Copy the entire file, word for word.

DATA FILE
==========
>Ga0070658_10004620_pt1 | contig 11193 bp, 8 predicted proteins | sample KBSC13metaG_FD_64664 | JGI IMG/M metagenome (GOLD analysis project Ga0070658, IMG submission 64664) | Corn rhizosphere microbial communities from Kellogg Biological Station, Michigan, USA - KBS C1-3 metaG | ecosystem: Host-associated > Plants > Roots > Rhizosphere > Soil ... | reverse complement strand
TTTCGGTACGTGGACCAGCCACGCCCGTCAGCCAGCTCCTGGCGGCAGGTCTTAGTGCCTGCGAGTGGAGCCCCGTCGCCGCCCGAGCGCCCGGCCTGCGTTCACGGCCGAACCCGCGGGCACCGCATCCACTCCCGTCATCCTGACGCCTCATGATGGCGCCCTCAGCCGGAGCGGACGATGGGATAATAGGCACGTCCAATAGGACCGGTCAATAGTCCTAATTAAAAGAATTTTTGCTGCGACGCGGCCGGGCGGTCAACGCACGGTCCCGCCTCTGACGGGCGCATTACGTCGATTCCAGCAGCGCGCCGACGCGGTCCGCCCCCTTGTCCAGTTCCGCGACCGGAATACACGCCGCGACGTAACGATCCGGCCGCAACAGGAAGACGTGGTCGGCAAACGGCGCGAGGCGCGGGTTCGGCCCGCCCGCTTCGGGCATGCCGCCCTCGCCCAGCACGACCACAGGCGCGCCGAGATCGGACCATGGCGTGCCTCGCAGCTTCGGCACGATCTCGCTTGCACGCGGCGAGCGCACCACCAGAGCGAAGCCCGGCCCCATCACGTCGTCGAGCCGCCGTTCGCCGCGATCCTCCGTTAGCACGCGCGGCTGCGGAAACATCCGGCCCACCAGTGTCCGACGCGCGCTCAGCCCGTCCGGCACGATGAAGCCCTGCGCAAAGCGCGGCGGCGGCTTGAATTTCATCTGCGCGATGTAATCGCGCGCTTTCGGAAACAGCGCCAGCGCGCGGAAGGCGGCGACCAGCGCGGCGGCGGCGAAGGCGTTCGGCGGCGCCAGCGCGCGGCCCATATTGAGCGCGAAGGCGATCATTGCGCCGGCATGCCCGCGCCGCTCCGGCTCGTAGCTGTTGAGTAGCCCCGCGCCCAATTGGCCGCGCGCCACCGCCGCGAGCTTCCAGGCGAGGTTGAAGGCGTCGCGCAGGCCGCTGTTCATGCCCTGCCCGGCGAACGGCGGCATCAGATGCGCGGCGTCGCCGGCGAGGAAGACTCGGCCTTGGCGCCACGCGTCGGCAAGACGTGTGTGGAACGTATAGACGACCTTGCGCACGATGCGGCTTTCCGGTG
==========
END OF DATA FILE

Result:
>Ga0070658_10004620_pt1 | contig 11193 bp, 8 predicted proteins | sample KBSC13metaG_FD_64664 | JGI IMG/M metagenome (GOLD analysis project Ga0070658, IMG submission 64664) | Corn rhizosphere microbial communities from Kellogg Biological Station, Michigan, USA - KBS C1-3 metaG | ecosystem: Host-associated > Plants > Roots > Rhizosphere > Soil ... | reverse complement strand
TTTCGGTACGTGGACCAGCCACGCCCGTCAGCCAGCTCCTGGCGGCAGGTCTTAGTGCCTGCGAGTGGAGCCCCGTCGCCGCCCGAGCGCCCGGCCTGCGTTCACGGCCGAACCCGCGGGCACCGCATCCACTCCCGTCATCCTGACGCCTCATGATGGCGCCCTCAGCCGGAGCGGACGATGGGATAATAGGCACGTCCAATAGGACCGGTCAATAGTCCTAATTAAAAGAATTTTTGCTGCGACGCGGCCGGGCGGTCAACGCACGGTCCCGCCTCTGACGGGCGCATTACGTCGATTCCAGCAGCGCGCCGACGCGGTCCGCCCCCTTGTCCAGTTCCGCGACCGGAATACACGCCGCGACGTAACGATCCGGCCGCAACAGGAAGACGTGGTCGGCAAACGGCGCGAGGCGCGGGTTCGGCCCGCCCGCTTCGGGCATGCCGCCCTCGCCCAGCACGACCACAGGCGCGCCGAGATCGGACCATGGCGTGCCTCGCAGCTTCGGCACGATCTCGCTTGCACGCGGCGAGCGCACCACCAGAGCGAAGCCCGGCCCCATCACGTCGTCGAGCCGCCGTTCGCCGCGATCCTCCGTTAGCACGCGCGGCTGCGGAAACATCCGGCCCACCAGTGTCCGACGCGCGCTCAGCCCGTCCGGCACGATGAAGCCCTGCGCAAAGCGCGGCGGCGGCTTGAATTTCATCTGCGCGATGTAATCGCGCGCTTTCGGAAACAGCGCCAGCGCGCGGAAGGCGGCGACCAGCGCGGCGGCGGCGAAGGCGTTCGGCGGCGCCAGCGCGCGGCCCATATTGAGCGCGAAGGCGATCATTGCGCCGGCATGCCCGCGCCGCTCCGGCTCGTAGCTGTTGAGTAGCCCCGCGCCCAATTGGCCGCGCGCCACCGCCGCGAGCTTCCAGGCGAGGTTGAAGGCGTCGCGCAGGCCGCTGTTCATGCCCTGCCCGGCGAACGGCGGCATCAGATGCGCGGCGTCGCCGGCGAGGAAGACTCGGCCTTGGCGCCACGCGTCGGCAAGACGTGTGTGGAACGTATAGACGACCTTGCGCACGATGCGGCTTTCCGGTG